C auto keyword Why is it magic

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Auto has always been a strange storage duration specifier that served no purpose in all of the materials I used to learn C++.

However, I recently came across code that used it as a type name by itself.

I tried it out of curiosity, and it takes on the type of whatever I assign to it!

STL iterators and, well, anything that uses templates is suddenly ten times easier to write.

It's as if I'm programming in a 'fun' language like Python.

Where have I been looking for this keyword my entire life?

Will you break my heart by telling me it's only available in Visual Studio or that it's not portable?
Jun 6 in C++ by Nicholas
• 5,300 points
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1 answer to this question.

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Auto was a keyword that C++ "inherited" from C and had been around for a long time but was almost never used because there were only two possibilities: it wasn't allowed or it was assumed by default.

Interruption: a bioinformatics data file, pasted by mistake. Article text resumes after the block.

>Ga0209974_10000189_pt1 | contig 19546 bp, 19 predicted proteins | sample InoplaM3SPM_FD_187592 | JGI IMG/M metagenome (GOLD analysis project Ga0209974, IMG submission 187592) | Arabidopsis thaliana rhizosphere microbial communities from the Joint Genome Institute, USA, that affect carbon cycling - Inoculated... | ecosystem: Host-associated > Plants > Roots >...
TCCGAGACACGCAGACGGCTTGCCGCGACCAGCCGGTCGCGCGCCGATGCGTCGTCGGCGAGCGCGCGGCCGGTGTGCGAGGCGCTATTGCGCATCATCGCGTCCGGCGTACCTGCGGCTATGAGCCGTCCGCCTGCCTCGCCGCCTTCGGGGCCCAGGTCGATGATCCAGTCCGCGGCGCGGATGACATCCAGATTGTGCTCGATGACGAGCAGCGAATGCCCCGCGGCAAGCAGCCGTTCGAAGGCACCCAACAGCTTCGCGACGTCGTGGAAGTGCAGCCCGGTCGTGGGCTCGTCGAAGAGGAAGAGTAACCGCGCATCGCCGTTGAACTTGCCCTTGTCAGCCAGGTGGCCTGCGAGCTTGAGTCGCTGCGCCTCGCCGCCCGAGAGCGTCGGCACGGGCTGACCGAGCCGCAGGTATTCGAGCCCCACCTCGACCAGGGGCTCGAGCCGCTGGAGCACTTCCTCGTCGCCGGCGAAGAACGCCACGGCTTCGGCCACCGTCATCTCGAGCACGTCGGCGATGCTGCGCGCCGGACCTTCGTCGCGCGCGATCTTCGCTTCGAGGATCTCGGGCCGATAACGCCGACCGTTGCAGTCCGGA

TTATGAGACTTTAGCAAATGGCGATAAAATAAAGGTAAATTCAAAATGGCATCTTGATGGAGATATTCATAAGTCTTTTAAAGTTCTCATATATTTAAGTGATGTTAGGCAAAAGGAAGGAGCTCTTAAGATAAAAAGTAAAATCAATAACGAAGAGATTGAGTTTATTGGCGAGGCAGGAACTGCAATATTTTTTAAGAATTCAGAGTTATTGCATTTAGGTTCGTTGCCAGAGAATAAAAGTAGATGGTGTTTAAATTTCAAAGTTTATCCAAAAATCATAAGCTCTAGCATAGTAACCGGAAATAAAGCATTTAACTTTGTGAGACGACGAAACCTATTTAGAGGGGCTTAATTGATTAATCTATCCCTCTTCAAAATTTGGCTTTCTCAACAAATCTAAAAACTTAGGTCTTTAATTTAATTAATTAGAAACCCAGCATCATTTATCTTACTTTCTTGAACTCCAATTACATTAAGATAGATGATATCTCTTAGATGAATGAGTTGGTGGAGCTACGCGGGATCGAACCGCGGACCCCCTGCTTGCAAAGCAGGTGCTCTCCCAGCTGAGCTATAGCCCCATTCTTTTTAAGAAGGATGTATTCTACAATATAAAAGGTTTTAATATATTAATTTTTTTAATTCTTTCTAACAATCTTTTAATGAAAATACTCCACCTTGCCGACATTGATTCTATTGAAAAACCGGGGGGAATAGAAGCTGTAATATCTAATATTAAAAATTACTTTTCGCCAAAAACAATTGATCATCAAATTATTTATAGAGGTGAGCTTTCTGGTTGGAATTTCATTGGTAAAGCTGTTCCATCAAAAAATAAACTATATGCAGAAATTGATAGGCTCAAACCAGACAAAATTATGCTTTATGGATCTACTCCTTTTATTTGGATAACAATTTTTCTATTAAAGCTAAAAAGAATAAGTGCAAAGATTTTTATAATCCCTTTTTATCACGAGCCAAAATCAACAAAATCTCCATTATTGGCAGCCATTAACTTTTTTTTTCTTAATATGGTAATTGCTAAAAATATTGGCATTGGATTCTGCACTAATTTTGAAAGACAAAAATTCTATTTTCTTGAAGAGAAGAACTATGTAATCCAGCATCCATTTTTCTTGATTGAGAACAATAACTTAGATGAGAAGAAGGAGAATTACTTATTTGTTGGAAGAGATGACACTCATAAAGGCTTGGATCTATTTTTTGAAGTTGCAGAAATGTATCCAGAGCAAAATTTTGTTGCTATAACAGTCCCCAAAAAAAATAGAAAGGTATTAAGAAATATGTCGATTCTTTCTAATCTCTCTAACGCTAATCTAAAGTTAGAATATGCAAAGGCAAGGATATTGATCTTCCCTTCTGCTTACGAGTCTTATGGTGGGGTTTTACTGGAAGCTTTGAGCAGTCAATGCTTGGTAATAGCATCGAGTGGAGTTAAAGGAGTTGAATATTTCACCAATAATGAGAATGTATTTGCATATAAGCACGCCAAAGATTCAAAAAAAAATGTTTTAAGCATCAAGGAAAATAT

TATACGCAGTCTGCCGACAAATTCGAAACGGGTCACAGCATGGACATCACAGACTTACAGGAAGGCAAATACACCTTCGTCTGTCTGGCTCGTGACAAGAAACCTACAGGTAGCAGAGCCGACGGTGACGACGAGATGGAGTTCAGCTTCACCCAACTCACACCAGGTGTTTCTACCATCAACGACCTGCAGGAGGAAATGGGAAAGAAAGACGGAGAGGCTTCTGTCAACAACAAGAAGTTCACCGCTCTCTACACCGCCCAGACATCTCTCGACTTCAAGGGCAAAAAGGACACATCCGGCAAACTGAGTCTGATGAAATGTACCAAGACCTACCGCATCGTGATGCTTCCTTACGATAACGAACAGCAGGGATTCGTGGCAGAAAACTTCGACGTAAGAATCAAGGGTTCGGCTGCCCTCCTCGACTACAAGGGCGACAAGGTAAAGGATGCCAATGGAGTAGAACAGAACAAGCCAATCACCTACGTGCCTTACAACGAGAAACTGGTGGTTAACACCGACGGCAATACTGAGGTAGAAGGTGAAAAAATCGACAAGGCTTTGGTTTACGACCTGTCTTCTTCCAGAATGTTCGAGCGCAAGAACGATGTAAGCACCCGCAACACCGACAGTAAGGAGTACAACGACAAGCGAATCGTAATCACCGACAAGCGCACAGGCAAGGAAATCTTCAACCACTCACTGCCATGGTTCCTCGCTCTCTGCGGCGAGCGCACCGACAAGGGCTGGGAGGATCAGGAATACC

C++11 introduced the usage of auto to denote an inferred type.

Similarly to how template type deduction works for function templates, auto x = initializer deduces the type of x from the type of initializer. 

Consider the following function template:

template<class T>
int whatever(T t) { 
    // point A
};

T has been allocated a type at point A based on the value supplied for whatever's argument. 

When you execute auto x = initializer;, the type for x is deduced from the type of initializer that was used to initialize it.

This implies that for every compiler that attempted to implement C++98/03, much of the type deduction mechanisms needed to construct auto were already present and utilised for templates. 

As a result, adding support for auto appears to have been rather simple for virtually all compiler teams—it was implemented rapidly, and there appear to have been few errors associated with it.

answered Jun 21 by Damon
• 4,960 points

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